Panasonic VS3 Review: Phone Book, Messages, ExtrasBy cheatmaster 05:37 Sat, 07 Aug 2021 Comments
Nobody is perfect
Panasonic VS3 works in the Global System for Mobile communication (GSM) network at 900/1800/1900 MHz. Well, at least if you have a fine signal. Most phones I have had the chance to test would usually display an average of 50 % net cover and thus would allow for relatively successful phone calls, no matter who I called. Panasonic VS3, however, did not do very fine - the connection it managed to establish while in the middle of a phone call was often broken off.
The sound that comes out from the ear-phones is clear, but still a small bit weak. I ran into a similar problem when I activated the loud handsfree - the sound it performed was also very clear, without any signs of resonance, but the maximum volume levels seemed somewhat insufficient to me. What you will not miss to hear for sure, though, is the ringing. Polyphonic melodies as well as real music pieces in various formats (incl. MP3) can all be used as ringing tones. The quality of the sound is generally good. It gets even better if the device is laid on a table. The reason is that the bass elements acquire more accentuated in the space below the phone and the sound feels like being distributed in a better way.
If you like to mute the ringing tone, just press one of the volume buttons on one of the phone's sides. To deny a call, you need to open the phone and quickly press the key wit the red receiver symbol.
The phonebook takes in 500 contacts, each of them consist of 17 different fields. Here are some of them: 3 phone numbers, 3 email addresses, a birth date, an entire street address, a text note or a picture. For each contact you can even set a particular ringing melody as well as a specific message alert sound. Let me also remind you that Panasonic VS3 offers you the non-standard option to set your favorite color, with which the diode will alert you about an incoming call. The option for sorting all contacts from the phone book into groups is a matter of course.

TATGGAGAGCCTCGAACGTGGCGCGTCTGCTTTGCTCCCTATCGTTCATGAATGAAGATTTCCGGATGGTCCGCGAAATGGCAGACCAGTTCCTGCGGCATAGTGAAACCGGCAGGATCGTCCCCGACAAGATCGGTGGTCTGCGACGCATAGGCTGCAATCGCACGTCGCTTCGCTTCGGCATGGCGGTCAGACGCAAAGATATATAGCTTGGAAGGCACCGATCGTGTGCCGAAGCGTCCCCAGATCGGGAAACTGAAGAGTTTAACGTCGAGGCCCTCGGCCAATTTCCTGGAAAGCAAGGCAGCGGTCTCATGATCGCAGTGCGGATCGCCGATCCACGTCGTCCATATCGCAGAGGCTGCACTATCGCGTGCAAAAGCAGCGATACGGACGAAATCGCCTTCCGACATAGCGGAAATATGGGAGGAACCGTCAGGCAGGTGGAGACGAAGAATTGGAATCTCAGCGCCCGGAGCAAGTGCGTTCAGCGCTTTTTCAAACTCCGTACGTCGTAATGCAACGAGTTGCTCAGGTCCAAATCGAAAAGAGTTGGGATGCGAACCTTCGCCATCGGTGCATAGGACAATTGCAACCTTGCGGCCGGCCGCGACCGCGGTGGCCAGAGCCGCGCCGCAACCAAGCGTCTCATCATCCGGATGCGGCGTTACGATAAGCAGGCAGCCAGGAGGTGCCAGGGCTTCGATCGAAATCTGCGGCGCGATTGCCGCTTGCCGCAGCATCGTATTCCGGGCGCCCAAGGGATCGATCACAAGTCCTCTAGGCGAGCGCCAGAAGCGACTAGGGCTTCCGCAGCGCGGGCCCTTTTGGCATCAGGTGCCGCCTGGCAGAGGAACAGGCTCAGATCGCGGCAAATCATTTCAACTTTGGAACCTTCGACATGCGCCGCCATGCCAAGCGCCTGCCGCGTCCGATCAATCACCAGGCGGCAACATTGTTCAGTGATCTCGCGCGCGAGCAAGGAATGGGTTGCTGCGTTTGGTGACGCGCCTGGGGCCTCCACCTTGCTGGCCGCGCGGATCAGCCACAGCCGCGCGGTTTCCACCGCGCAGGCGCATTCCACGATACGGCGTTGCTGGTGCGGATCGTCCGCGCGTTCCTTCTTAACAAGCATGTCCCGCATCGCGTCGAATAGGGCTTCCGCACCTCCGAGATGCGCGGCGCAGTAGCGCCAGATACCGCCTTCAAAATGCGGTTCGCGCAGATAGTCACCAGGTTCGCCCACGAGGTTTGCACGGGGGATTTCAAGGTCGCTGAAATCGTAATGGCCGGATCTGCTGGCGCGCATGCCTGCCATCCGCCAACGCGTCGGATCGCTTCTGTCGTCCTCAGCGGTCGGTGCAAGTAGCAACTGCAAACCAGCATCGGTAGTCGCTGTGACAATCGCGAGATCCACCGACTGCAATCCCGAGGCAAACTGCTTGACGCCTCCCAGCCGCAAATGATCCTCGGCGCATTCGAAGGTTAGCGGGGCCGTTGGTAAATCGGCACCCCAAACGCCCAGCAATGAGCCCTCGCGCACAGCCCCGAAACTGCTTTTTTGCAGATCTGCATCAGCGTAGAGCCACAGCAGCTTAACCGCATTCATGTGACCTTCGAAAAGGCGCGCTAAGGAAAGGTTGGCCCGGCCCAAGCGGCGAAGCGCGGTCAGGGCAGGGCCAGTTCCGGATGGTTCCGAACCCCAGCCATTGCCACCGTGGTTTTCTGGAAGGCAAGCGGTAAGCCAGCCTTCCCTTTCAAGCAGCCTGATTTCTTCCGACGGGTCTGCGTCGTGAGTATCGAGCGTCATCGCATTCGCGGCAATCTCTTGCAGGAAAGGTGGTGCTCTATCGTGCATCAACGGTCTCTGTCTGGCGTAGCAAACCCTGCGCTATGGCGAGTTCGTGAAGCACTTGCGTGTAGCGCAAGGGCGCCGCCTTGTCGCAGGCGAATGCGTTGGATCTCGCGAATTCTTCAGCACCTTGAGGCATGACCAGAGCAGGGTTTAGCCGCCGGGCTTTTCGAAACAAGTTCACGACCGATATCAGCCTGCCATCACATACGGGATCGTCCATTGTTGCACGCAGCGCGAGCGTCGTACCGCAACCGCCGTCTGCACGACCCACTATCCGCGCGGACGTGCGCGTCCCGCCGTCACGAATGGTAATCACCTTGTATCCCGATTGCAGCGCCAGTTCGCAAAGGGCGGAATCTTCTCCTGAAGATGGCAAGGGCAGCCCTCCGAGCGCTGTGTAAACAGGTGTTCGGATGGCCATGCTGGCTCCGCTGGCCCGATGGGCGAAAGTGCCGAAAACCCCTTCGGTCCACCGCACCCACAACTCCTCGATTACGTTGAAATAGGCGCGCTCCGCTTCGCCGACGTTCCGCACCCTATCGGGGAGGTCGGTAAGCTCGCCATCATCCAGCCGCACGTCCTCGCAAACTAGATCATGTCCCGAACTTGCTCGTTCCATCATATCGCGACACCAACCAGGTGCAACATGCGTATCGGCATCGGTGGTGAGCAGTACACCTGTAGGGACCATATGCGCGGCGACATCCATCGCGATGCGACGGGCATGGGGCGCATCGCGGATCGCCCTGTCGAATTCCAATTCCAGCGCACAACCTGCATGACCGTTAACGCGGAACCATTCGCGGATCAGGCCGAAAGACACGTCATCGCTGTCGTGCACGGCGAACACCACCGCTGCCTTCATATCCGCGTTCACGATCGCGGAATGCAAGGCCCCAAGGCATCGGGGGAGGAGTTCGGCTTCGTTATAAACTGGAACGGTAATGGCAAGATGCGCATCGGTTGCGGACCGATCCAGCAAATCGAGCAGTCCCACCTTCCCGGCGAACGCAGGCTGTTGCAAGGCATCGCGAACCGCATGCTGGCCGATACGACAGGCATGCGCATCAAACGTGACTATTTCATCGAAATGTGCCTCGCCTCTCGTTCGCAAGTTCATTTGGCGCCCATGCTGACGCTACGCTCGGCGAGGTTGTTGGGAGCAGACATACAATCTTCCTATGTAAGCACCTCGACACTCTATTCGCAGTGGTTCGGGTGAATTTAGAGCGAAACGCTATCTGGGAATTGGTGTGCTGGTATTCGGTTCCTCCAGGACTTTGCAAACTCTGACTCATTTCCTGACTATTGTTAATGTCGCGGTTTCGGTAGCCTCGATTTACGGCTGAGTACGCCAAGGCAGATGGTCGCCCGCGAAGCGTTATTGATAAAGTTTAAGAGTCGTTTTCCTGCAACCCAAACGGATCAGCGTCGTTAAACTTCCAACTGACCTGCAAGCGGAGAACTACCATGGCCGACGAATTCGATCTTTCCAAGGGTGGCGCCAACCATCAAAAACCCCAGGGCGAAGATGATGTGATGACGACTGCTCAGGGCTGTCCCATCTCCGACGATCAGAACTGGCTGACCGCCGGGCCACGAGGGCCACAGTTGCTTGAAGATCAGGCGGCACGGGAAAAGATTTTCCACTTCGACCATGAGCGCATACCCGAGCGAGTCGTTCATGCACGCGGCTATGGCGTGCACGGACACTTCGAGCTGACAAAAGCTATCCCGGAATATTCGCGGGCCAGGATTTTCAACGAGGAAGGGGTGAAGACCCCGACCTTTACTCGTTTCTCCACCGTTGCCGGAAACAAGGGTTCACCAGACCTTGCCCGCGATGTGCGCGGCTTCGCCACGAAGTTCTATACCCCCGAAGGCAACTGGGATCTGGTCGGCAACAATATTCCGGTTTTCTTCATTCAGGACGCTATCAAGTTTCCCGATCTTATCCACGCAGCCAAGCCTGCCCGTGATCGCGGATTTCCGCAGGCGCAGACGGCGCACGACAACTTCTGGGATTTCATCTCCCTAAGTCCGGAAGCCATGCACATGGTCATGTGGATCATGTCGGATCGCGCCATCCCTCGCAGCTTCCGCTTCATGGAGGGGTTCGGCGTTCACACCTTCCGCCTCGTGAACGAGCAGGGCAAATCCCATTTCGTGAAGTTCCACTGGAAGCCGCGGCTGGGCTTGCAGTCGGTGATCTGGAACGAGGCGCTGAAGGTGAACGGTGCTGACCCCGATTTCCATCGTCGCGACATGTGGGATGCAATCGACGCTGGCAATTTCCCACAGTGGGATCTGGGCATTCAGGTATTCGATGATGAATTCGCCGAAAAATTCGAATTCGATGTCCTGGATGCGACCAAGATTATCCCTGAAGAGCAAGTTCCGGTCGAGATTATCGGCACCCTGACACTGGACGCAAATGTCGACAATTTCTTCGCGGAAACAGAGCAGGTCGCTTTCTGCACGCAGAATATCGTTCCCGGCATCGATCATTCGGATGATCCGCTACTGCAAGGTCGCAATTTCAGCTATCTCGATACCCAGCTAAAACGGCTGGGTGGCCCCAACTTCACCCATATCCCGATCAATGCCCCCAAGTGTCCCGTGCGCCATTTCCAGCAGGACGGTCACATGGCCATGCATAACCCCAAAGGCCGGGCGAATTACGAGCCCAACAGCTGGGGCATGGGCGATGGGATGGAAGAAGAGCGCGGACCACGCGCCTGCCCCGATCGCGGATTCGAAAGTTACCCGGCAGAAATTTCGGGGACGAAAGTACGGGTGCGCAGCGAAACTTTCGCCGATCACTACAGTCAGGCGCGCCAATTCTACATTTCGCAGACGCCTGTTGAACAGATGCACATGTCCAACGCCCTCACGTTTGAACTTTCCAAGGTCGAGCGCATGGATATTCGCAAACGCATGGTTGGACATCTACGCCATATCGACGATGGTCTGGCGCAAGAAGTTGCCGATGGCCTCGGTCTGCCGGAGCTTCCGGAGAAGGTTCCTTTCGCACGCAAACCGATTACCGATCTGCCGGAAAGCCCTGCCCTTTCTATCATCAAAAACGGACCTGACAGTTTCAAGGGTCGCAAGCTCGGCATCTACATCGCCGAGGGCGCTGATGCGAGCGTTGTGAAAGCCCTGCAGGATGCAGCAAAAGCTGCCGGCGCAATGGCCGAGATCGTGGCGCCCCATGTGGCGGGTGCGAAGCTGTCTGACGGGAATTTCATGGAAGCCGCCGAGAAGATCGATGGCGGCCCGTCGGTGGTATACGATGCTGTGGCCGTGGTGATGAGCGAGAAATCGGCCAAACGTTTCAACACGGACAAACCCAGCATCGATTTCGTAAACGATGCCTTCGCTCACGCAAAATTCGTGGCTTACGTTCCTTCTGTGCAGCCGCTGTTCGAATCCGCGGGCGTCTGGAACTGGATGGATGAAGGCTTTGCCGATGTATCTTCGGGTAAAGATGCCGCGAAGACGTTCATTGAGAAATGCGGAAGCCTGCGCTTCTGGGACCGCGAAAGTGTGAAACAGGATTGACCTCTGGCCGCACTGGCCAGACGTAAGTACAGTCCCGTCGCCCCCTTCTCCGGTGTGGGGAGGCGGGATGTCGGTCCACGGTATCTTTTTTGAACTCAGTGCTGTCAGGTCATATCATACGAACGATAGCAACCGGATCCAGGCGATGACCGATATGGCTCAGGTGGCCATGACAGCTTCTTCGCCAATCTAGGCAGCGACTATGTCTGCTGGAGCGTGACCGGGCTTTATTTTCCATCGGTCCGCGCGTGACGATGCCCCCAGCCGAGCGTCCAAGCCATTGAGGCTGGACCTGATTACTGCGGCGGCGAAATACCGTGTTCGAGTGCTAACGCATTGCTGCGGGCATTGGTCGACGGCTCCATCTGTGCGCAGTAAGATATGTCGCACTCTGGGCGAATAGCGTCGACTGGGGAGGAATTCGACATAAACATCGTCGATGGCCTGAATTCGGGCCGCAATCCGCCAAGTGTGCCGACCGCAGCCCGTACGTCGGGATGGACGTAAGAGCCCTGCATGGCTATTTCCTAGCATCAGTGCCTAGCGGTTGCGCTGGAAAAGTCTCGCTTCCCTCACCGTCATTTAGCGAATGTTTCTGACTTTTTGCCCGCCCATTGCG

The most frequently dialed numbers can be attached to individual keys of the numeric keypad. The others are accessed through the phonebook only. The latter is easy to search thanks to the gigantic size of the display. Contact details acquire opened in six lines. In addition, visible in the top part of the display is a mini version of the picture attached to the contact. Unfortunately, any direct search in the phone book is based on the first character of the contact only. To enter a whole name or a part of a name you need to select the Search function in the context menu. A praiseworthy feature of the phonebook is the option to sort contacts by first name or last name as well as the function that allows for message creating directly from the context menu.
When I was writing SMS I could not assist but praising the gigantic size of he display once again. My satisfaction was caused by the fact that the display offers no less than 7 lines. At the same time the font of the letters is gigantic enough and very comfortable to read. The countdown of the characters is displayed in the top line. To find out how many sub messages you have written you need to acquire into the context menu or wait until you start to sdiscontinue them. If you utilize the T9 dictionary to speed up the writing process, be prepared for three displayed lines only, becautilize the rest of the space is reserved for the list with offered words viewed in a smaller font. To choose from those words, utilize the horizontal arrows.
The MMS editor is so well-organized that even an inexperienced user will quickly find their way in it. There is a line for each of the four possible entries that can be gradually attached. In the last line you will find an option for creating a recent page. This means that you do not see the message in the format, in which the addressee sees it. To see the final version of a MMS you need to access the context menu.
Even though the phone lacks email client, you are free to additionally download one as a Java application. It is a pity, however, that the email addresses from the phone book remain unused.
Meant for work, but even more for fun
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